'Augie': Film Review
James Keach's documentary relates the story of Augie Nieto, a fitness industry pioneer who was diagnosed with ALS when he was 47 years old.
The recent passing of Stephen Hawking lends a poignant timeliness to the release of James Keach's (Glen Campbell: I'll Be Me) documentary about Augie Nieto. Nieto, a fitness entrepreneur who revolutionized the industry with his product The Lifecycle, was at the peak of his professional success when he was afflicted with ALS, better known as Lou Gehrig's disease, at age 47. Diagnosed in 2005 with a condition that in most cases leads to death within two to three years, Nieto is still going strong. Augie's Quest to Cure ALS, an organization he founded, has raised more than $60 million for ALS research. Augie relates his inspiring tale in deeply personal, moving terms.
There is, of course, no small irony in the fact that Nieto not only made his fortune through fitness but was a devoted athlete and adventurer who lived life to the fullest. He was also a hard-driving workaholic whose devotion to his business came at the expense of his wife and children.
Communicating through an electronic speech-generating device, Nieto makes clear that his condition hasn't affected his sense of humor. His devoted wife Lynne points out, "Inappropriate humor is the only thing that's got us through this," and numerous friends and associates confirm that they're on his email list to receive dirty jokes.
The doc briefly chronicles Nieto's life before his diagnosis, including his high school years during which he lost 102 pounds in one summer, and his meteoric business career that led to him being frequently referred to as "the Steve Jobs of the fitness industry." When he first learned of his condition, he became seriously depressed, attempting suicide by swallowing a handful of sleeping pills. But he eventually recovered his emotional footing; in a 2006 video showing him announcing the creation of Augie's Quest, he tells the audience, "I'm gonna beat this son of a bitch."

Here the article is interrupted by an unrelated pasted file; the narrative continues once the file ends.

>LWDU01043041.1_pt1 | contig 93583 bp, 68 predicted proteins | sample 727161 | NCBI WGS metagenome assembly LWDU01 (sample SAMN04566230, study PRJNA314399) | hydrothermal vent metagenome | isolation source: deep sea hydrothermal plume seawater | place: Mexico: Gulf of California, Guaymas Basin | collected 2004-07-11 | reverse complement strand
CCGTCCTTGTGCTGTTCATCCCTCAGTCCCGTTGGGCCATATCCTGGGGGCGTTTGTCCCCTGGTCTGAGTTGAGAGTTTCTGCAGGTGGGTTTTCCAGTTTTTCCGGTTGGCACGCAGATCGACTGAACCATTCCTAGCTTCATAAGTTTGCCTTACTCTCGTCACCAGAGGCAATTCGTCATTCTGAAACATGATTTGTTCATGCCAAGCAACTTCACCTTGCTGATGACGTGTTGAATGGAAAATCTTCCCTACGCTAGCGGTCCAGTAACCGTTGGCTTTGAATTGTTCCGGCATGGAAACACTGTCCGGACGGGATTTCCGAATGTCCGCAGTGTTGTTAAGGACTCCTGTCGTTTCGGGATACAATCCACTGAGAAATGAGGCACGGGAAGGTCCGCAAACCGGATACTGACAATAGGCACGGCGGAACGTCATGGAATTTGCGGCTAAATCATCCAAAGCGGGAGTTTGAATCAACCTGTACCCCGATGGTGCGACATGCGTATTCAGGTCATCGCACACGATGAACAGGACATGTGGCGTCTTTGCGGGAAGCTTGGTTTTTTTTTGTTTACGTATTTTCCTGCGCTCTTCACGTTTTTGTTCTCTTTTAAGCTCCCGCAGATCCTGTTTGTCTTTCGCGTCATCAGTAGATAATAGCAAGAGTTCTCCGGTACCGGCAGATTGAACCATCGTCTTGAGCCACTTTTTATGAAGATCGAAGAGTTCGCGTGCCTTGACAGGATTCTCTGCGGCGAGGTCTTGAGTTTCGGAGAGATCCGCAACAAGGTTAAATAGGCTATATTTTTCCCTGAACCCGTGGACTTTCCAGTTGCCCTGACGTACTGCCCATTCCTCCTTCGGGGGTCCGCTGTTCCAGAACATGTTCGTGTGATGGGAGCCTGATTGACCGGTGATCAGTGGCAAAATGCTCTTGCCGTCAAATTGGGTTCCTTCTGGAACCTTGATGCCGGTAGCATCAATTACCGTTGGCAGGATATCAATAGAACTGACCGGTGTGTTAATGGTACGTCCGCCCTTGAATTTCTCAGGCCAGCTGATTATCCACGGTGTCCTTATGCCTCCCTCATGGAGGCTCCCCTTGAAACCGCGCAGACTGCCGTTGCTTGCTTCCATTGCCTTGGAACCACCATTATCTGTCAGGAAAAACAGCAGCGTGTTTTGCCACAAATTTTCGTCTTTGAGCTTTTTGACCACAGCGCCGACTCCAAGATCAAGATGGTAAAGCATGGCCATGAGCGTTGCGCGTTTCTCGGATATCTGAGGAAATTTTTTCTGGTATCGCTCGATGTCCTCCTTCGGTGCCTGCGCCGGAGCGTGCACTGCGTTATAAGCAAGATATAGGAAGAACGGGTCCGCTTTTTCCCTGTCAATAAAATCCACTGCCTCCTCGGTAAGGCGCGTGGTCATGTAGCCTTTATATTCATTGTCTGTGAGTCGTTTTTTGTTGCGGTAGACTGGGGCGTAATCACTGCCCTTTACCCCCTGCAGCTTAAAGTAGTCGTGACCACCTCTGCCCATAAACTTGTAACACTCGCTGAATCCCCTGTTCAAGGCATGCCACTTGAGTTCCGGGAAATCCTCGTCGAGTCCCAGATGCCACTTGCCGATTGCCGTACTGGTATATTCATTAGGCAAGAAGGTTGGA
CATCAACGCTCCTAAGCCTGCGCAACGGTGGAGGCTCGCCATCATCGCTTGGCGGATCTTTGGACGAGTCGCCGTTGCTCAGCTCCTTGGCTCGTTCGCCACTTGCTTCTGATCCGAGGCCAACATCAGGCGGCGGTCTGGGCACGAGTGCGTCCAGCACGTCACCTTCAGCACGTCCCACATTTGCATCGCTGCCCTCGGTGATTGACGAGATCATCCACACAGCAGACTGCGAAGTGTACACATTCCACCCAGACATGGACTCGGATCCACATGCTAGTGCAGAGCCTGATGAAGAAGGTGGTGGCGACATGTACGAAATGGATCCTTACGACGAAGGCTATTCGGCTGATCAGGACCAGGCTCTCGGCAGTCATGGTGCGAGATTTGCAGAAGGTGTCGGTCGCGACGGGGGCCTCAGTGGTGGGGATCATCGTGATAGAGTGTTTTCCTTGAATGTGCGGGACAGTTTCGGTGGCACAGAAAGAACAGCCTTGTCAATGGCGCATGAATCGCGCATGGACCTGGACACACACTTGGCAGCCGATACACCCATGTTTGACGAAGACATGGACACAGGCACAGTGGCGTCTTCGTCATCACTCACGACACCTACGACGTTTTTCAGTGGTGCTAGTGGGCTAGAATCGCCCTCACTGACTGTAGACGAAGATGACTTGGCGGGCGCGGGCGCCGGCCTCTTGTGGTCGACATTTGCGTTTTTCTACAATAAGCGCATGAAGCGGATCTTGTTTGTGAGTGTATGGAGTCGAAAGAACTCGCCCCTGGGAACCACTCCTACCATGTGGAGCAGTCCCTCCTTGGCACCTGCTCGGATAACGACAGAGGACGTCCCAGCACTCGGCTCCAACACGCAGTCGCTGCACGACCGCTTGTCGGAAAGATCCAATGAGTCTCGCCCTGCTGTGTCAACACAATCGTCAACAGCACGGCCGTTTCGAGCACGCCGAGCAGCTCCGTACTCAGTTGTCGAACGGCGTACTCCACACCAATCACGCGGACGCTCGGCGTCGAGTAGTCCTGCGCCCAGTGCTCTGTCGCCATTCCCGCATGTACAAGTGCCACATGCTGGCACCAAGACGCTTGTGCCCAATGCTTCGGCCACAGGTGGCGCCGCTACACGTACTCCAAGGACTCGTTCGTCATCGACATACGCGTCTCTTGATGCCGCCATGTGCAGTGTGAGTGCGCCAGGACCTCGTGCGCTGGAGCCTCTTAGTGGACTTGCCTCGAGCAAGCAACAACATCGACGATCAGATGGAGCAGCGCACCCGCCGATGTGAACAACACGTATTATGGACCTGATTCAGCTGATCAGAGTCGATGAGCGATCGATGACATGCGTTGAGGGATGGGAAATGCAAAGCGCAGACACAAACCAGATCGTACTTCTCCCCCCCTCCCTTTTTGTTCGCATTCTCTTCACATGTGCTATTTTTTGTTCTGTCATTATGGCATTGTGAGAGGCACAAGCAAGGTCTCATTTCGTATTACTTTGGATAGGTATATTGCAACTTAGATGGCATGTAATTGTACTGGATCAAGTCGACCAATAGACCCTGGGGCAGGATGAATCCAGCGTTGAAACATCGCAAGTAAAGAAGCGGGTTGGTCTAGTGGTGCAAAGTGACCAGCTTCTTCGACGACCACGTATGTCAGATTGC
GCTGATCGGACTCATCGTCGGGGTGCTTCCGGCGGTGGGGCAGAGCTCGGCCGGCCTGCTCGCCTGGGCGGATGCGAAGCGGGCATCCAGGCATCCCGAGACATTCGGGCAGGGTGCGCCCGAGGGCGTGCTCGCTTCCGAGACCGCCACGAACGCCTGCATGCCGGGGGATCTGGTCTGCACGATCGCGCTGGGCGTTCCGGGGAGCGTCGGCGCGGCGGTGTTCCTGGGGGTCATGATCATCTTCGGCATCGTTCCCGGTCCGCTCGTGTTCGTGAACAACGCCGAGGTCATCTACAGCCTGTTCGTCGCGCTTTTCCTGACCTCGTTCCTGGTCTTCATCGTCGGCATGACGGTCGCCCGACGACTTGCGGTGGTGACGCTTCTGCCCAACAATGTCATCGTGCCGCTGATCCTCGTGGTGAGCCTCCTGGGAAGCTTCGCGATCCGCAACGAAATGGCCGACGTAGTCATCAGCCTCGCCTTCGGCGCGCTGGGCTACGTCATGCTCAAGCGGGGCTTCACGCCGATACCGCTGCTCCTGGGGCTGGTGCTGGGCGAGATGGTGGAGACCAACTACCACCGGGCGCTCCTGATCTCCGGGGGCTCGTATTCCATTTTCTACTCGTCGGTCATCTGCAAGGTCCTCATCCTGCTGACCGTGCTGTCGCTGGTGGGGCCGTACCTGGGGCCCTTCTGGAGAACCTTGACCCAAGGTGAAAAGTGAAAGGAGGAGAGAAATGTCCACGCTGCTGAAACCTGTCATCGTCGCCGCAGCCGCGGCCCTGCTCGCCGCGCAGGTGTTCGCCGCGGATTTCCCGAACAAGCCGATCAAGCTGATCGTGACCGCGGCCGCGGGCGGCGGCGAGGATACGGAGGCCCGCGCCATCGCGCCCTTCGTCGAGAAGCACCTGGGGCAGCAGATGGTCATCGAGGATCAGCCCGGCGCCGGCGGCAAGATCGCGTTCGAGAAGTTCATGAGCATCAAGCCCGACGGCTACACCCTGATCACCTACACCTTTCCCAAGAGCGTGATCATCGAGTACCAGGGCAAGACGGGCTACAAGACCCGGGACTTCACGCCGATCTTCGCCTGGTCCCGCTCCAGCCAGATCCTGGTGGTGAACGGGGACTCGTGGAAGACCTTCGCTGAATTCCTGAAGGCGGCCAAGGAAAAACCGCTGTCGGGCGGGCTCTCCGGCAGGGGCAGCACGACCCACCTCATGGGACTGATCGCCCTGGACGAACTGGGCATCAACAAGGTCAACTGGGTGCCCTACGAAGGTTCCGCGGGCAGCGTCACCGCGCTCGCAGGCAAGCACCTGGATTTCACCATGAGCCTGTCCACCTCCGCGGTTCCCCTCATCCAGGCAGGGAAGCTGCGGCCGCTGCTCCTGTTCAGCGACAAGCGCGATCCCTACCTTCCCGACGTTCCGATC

Of course, Nieto is in a luckier position than most sufferers of the disease. He's able to afford no less than five full-time caregivers (all of them Filipino, with one explaining that caring for people is endemic to her country's culture) and the $250,000 a year it costs to keep him alive. He also has tremendous emotional support from his wife, even though their marriage has had its ups and downs over the years. She comments that she doesn't think they'd still be married if he hadn't developed ALS.
Nieto's endless determination has served him well in combating the disease's insidious effects. He works out regularly and is now able to move various parts of his body that were previously immobile. He is, of course, dependent both on technology and other people. One of the film's funniest moments features several of his male work colleagues relating how, when shortly after Nieto was diagnosed with the disease and had lost the use of his hands, they had to help him urinate in public restrooms.
Twelve years after his diagnosis, Nieto is still hanging in. That the film about him doesn't have an unhappy ending is the happiest ending it could have. At least, until a cure for his disease is discovered.
Production company: PCH Films
Distributor: Virgil Films
Director: James Keach
Producers: Eric Carlson, James Keach
Executive producers: Michele Farinola, Lynn Hirschfield
Directors of photography: Ian Coad, Alex Exline
Editors: Elisa Bonora, Parker Laramie